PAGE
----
Lawsuits and damages for victims of international flight disasters, such as the recent Asiana Flight 214 crash, whose investigation and aftermath is still unfolding, are governed by the 1999 Montreal Convention. The multi-country treaty took the place of the Warsaw Convention to establish the jurisdiction of everything from lost baggage to wrongful death and personal injury claims on an international flight.
Asiana Flight 214 departed from Seoul, South Korea before crash landing at the San Francisco International Airport, killing three people and injuring 181 in July.
If pilot error is found to be the cause of the crash, the Montreal Convention applies. Under the Montreal Convention, the South Korean airline is automatically liable for up to $150,000 per injured passenger. If victims sue for more, the airline is only able to avoid a larger payout if it proves it was not at fault. Passengers can only sue in the U.S. if one of the following is true:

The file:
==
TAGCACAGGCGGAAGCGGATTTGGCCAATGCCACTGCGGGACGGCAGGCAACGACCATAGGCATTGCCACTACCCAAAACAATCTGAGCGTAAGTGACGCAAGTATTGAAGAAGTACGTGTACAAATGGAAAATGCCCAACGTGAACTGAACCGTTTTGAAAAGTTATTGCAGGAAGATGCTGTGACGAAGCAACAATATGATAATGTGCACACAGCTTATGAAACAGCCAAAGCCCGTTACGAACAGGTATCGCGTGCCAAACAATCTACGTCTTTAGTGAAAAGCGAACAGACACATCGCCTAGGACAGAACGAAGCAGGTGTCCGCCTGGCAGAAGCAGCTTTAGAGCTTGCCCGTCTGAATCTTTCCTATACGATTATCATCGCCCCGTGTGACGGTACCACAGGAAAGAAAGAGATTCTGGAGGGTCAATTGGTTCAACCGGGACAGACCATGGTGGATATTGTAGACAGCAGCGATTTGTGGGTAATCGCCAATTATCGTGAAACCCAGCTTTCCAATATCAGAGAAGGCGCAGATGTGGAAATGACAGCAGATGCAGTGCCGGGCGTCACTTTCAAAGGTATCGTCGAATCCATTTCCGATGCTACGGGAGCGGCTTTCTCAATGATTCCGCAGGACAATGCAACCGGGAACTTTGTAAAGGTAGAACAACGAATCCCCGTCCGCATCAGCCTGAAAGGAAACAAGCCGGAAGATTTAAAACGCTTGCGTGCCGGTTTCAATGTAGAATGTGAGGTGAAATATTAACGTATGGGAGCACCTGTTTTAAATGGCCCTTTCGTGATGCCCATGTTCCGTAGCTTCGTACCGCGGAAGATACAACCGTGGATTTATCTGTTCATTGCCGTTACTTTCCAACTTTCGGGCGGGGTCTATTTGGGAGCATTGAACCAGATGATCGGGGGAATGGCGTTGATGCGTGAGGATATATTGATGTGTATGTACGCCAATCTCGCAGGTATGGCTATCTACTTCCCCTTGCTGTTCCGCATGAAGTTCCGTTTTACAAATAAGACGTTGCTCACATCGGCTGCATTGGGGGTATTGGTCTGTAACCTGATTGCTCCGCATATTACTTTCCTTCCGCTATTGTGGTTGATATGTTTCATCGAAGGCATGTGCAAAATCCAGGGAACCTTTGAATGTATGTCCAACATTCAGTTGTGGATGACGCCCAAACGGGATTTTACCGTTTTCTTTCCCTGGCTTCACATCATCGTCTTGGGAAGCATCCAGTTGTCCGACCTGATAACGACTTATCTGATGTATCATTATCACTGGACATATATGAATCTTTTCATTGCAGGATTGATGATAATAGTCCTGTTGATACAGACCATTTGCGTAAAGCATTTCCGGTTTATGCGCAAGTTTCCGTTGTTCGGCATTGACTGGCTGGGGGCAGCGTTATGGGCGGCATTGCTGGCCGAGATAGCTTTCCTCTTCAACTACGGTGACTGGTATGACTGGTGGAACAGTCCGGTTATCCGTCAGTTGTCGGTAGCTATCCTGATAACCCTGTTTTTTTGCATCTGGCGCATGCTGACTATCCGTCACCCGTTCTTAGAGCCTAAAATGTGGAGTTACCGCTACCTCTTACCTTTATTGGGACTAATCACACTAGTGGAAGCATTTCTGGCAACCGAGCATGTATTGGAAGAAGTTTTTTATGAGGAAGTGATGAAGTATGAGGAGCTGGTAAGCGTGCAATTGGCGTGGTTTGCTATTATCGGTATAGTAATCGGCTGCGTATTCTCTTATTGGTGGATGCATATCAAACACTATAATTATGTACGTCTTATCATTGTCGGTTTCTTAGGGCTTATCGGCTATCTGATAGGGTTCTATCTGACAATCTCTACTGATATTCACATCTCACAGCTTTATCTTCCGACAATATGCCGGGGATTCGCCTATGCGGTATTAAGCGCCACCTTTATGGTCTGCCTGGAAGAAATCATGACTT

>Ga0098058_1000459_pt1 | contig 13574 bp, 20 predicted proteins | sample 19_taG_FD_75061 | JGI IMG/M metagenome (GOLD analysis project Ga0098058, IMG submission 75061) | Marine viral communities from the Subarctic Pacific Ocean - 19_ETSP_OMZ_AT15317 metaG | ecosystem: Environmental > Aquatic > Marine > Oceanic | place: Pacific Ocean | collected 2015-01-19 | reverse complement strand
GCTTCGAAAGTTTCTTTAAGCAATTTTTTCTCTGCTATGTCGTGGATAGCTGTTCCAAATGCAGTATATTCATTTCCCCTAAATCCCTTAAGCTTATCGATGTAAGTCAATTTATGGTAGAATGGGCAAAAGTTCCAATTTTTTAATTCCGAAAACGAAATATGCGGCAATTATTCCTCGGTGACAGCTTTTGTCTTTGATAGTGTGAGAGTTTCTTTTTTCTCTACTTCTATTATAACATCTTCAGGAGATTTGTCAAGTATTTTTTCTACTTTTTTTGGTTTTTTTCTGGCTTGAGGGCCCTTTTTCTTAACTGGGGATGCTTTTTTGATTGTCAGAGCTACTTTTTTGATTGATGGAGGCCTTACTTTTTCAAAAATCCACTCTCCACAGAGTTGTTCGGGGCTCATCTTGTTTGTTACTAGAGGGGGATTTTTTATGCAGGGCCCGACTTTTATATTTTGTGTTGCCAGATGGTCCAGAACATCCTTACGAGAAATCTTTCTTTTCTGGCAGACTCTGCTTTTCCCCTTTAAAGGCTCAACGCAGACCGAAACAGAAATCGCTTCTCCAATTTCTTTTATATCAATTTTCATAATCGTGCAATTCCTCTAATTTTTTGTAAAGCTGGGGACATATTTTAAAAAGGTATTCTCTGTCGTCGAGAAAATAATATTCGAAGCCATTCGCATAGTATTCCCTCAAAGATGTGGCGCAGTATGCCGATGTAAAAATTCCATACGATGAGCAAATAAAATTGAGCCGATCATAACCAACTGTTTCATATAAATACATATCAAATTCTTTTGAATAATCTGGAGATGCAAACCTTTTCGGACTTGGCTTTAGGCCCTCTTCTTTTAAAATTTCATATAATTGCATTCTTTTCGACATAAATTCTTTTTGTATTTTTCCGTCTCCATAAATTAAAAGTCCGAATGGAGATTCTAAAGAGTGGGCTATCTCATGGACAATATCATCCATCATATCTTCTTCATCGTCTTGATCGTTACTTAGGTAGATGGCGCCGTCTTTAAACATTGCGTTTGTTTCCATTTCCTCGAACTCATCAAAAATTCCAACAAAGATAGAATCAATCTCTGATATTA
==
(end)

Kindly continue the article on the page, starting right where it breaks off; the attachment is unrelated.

They are a permanent U.S. resident
They bought the ticket in the United States
They were flying to the U.S. as their final destination
The flight carried 307 people, including 16 crew members, about 141 Chinese passengers, 77 Korean passengers and 61 American passengers. It can be argued that the Chinese and Korean passengers who bought a round-trip ticket beginning in their home country had a final destination of that country and should file their claim in their home country.
U.S. courts allow for more compensation for emotional distress, pain, and suffering than other countries, so victims from the crash may be able to receive more money if they are able to file in the United States. There is no limit to the amount a wrongful death or personal injury case can award to victims in California.
Posted in Aviation Accidents | Tagged Asiana Flight 214, liability, montreal convention, plane crash